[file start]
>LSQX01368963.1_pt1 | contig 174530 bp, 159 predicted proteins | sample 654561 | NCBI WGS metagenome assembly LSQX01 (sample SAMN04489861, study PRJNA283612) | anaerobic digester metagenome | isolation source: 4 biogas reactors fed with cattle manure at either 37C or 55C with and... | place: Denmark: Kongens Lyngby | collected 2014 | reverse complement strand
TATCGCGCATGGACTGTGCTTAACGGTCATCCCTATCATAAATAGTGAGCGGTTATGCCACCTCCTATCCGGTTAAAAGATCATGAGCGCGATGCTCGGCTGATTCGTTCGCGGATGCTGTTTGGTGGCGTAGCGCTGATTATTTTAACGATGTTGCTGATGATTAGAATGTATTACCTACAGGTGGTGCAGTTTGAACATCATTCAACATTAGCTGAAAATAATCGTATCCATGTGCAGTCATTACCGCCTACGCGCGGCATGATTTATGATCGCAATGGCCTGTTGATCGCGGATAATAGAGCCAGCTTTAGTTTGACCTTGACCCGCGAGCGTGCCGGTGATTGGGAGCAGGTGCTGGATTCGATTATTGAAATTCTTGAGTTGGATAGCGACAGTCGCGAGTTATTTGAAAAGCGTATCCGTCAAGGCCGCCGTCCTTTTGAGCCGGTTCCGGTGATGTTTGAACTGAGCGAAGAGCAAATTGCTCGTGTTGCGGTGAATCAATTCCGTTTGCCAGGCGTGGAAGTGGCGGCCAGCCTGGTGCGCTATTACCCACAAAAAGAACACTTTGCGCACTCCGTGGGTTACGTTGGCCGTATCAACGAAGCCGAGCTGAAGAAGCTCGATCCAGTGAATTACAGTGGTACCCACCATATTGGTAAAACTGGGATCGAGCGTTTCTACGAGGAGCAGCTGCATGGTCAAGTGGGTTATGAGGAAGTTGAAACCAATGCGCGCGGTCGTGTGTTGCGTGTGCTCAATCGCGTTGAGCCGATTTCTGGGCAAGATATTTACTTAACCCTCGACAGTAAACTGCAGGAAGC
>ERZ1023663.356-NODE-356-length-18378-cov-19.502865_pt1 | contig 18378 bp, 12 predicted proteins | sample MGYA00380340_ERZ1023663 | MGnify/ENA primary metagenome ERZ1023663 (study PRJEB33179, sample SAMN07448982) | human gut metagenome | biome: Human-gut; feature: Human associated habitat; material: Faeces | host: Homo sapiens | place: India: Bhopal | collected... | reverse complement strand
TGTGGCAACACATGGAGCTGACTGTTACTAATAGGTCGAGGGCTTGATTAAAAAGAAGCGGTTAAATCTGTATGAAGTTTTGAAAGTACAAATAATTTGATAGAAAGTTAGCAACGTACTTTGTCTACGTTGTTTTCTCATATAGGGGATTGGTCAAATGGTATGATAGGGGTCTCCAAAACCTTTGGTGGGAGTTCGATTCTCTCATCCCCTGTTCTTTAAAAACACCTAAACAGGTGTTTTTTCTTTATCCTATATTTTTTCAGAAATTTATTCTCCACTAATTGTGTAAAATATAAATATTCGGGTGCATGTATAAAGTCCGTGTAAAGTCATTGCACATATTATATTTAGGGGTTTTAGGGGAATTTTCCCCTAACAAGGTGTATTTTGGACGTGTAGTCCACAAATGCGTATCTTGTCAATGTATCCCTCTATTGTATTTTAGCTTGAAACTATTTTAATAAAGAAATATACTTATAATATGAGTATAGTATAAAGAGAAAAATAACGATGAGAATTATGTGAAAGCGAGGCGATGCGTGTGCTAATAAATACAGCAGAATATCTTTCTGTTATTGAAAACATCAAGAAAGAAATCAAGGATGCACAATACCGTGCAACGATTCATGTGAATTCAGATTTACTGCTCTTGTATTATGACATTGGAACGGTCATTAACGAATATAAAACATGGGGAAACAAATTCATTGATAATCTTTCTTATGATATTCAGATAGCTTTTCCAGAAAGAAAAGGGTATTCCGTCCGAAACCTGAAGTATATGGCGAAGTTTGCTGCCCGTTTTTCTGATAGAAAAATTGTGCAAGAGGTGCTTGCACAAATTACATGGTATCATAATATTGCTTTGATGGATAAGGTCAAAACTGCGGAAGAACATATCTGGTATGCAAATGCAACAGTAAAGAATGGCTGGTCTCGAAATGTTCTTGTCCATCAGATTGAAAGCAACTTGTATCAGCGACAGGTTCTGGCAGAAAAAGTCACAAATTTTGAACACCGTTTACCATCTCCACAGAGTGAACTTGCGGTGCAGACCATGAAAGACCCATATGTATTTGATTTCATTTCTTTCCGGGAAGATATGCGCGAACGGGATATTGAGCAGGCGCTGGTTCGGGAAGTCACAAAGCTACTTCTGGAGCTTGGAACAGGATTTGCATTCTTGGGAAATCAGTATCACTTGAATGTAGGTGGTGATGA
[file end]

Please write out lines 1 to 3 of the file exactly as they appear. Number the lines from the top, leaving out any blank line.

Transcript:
>LSQX01368963.1_pt1 | contig 174530 bp, 159 predicted proteins | sample 654561 | NCBI WGS metagenome assembly LSQX01 (sample SAMN04489861, study PRJNA283612) | anaerobic digester metagenome | isolation source: 4 biogas reactors fed with cattle manure at either 37C or 55C with and... | place: Denmark: Kongens Lyngby | collected 2014 | reverse complement strand
TATCGCGCATGGACTGTGCTTAACGGTCATCCCTATCATAAATAGTGAGCGGTTATGCCACCTCCTATCCGGTTAAAAGATCATGAGCGCGATGCTCGGCTGATTCGTTCGCGGATGCTGTTTGGTGGCGTAGCGCTGATTATTTTAACGATGTTGCTGATGATTAGAATGTATTACCTACAGGTGGTGCAGTTTGAACATCATTCAACATTAGCTGAAAATAATCGTATCCATGTGCAGTCATTACCGCCTACGCGCGGCATGATTTATGATCGCAATGGCCTGTTGATCGCGGATAATAGAGCCAGCTTTAGTTTGACCTTGACCCGCGAGCGTGCCGGTGATTGGGAGCAGGTGCTGGATTCGATTATTGAAATTCTTGAGTTGGATAGCGACAGTCGCGAGTTATTTGAAAAGCGTATCCGTCAAGGCCGCCGTCCTTTTGAGCCGGTTCCGGTGATGTTTGAACTGAGCGAAGAGCAAATTGCTCGTGTTGCGGTGAATCAATTCCGTTTGCCAGGCGTGGAAGTGGCGGCCAGCCTGGTGCGCTATTACCCACAAAAAGAACACTTTGCGCACTCCGTGGGTTACGTTGGCCGTATCAACGAAGCCGAGCTGAAGAAGCTCGATCCAGTGAATTACAGTGGTACCCACCATATTGGTAAAACTGGGATCGAGCGTTTCTACGAGGAGCAGCTGCATGGTCAAGTGGGTTATGAGGAAGTTGAAACCAATGCGCGCGGTCGTGTGTTGCGTGTGCTCAATCGCGTTGAGCCGATTTCTGGGCAAGATATTTACTTAACCCTCGACAGTAAACTGCAGGAAGC
>ERZ1023663.356-NODE-356-length-18378-cov-19.502865_pt1 | contig 18378 bp, 12 predicted proteins | sample MGYA00380340_ERZ1023663 | MGnify/ENA primary metagenome ERZ1023663 (study PRJEB33179, sample SAMN07448982) | human gut metagenome | biome: Human-gut; feature: Human associated habitat; material: Faeces | host: Homo sapiens | place: India: Bhopal | collected... | reverse complement strand